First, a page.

Deborah Finley gave us a tremendous Mother Superior who was equally at home delivering through song or lib, the connections between the two were seamless. A captivating performance through the dry humour, pathos and anguish, a faultless act demonstrating pure quality.  

Alex Waxman established a knock out performance as Sister Mary Robert, it’s highly exciting to witness people developing as performers with each visit I make to societies and Alex is a prime example of this, she’s evidently passionate towards her craft and working hard towards developing her skills have no doubt been of great value to her achievement here, a serious contender proving she’s one to watch!

Michael Bowers certainly looked the part and offered virtuous characteristics to portray Eddie though it was his vocal knack which proved to be the shortcoming here, more time with the MD would have been of some help to him. At times Howard Yaffe appeared to be a rabbit in the headlights as Curtis, Howard is a reliable and committed cast member which any show would be virtuous to have him participate though I think he’s found his breaking point playing a greasy gangster, it was too preposterous to comprehend. I couldn’t help but feel swopping him with Monsignor O’Hara would’ve demonstrated more virtuous and believable casting. Jeremy Kay as Monsignor O’Hara did all that was expected, including an eye popping stint as a transvestite, though it radiated how he’d be more suited to Curtis just as Howard would’ve been more suited to the Monsignor. Saying this, I’m all for stepping out of your comfort zone and tackling new challenges to break away from predictability but in this instance the predictable option would have delivered a more credible end result.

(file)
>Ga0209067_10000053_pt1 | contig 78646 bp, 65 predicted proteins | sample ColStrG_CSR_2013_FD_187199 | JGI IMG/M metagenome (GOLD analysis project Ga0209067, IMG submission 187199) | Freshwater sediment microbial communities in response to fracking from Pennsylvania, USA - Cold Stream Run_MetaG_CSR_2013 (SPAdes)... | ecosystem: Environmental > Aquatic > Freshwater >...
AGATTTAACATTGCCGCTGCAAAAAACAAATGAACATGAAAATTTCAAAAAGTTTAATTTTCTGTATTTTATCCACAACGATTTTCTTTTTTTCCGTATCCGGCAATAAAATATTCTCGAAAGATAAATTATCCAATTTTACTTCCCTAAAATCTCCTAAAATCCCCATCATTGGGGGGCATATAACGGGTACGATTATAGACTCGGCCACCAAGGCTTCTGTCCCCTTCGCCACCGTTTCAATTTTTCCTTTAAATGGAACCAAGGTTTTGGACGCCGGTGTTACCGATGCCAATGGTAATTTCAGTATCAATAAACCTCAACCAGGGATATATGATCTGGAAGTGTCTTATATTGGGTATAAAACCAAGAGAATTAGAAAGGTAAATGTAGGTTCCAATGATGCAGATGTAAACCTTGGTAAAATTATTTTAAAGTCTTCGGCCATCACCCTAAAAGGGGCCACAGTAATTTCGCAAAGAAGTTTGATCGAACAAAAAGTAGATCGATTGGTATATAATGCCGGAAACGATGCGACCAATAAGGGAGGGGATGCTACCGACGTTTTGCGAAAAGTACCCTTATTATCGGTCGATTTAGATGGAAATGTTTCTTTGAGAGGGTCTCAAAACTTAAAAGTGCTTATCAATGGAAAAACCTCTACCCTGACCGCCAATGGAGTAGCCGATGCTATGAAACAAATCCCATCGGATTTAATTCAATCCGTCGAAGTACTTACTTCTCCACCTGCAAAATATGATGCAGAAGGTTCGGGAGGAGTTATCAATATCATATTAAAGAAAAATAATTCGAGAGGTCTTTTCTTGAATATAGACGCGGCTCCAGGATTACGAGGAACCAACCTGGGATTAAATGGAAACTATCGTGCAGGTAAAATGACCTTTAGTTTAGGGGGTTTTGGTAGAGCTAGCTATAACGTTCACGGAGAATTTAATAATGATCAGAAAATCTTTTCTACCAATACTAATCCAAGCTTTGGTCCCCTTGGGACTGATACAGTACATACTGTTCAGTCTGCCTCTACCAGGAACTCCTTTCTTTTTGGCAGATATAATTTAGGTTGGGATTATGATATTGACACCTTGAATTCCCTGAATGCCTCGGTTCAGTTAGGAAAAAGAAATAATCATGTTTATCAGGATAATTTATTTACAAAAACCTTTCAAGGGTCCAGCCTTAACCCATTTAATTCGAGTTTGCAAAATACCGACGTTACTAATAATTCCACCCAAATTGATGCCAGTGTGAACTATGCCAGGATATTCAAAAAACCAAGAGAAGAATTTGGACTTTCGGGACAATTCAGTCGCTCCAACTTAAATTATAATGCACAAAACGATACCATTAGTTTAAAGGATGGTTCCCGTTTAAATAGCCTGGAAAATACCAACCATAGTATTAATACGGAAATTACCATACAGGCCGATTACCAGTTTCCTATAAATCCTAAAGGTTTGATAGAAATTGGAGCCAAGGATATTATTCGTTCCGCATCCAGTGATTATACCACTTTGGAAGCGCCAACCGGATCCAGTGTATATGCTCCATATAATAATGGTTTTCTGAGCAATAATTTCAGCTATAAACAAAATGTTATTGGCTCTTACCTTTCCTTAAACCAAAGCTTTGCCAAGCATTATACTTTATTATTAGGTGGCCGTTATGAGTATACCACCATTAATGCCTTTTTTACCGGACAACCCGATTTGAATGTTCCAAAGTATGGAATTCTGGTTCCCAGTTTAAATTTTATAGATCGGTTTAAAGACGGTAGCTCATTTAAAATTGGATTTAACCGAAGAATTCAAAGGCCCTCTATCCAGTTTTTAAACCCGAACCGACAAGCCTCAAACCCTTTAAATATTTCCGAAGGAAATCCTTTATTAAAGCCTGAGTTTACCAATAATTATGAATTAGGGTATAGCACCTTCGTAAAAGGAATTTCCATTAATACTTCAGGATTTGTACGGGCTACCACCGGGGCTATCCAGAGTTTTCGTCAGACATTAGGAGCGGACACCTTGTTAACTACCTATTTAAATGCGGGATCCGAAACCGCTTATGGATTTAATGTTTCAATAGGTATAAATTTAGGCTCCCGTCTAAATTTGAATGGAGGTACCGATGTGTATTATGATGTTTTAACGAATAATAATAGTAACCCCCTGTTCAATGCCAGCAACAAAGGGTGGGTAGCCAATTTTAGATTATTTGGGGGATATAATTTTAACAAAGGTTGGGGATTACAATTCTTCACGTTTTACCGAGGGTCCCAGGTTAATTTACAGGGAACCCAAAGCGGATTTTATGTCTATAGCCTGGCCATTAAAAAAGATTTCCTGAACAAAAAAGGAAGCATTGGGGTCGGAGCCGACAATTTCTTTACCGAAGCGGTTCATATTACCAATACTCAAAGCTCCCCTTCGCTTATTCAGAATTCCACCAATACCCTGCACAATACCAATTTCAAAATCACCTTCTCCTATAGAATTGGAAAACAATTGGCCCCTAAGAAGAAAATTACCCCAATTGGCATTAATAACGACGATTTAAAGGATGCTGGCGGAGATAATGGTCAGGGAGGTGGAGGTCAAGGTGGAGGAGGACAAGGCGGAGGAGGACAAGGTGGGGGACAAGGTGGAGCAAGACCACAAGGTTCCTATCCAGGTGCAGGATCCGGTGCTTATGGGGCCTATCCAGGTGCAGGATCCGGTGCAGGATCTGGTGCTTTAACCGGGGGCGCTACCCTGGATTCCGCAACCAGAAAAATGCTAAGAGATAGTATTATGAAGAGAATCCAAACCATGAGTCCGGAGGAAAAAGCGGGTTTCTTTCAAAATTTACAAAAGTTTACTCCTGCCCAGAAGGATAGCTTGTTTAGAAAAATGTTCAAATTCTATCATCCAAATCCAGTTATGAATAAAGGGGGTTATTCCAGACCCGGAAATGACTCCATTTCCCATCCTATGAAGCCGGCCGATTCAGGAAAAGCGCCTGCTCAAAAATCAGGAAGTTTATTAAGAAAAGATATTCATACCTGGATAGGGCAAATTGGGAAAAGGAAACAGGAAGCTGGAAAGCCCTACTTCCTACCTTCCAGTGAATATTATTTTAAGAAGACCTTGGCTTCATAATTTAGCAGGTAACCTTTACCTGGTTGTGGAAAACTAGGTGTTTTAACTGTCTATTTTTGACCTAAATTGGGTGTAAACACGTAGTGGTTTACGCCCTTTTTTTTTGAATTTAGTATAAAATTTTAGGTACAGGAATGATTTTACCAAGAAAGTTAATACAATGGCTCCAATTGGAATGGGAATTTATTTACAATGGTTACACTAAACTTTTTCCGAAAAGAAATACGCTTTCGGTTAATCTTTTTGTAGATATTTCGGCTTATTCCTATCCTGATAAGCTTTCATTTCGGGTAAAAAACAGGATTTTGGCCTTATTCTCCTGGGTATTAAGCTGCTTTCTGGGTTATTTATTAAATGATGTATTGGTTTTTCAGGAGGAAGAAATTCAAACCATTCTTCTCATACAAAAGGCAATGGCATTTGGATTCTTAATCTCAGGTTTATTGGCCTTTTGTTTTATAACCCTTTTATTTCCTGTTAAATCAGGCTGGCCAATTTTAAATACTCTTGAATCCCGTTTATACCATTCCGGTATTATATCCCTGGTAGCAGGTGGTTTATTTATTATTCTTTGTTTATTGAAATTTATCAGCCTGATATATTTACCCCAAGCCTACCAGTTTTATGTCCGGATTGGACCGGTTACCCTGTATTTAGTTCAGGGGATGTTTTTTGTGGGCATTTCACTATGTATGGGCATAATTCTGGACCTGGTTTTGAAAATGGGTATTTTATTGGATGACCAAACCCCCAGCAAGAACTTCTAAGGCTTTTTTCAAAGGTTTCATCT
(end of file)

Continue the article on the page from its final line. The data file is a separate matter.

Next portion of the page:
The added novelty of an all Jewish society donning traditional Catholic garb and playing devout Catholic’s exposed some humour that wouldn’t usually be there which was entirely appreciated and well presented. It wasn’t until thinking about it that this musical actually has a considerable amount of Jewish roots in its creatives which probably meant that some of these ‘in jokes’ that were uncovered during this enactment, appearing as a fresh take on the show, were not uncovering anything new but actually pinpointing what’s always been there and not entirely appreciated previously. Interesting!

It’s often worthwhile for me to remind readers of reviews that every production comes with its gripes be it professional or amateur. Unfortunately, it’s my duty to dissect and lay out the warts an’ all no matter how minor they may seem to be which is the burden of elimination and the obligation of adjudication. Faults can be found in anything if examined hard enough, regrettably (as an adjudicator) they’re for me to dig out and weigh up. But overall, regardless of the occasional bleat pinpointed above, this production certainly had its merits! A palpable feel-good factor radiated. Rejoice!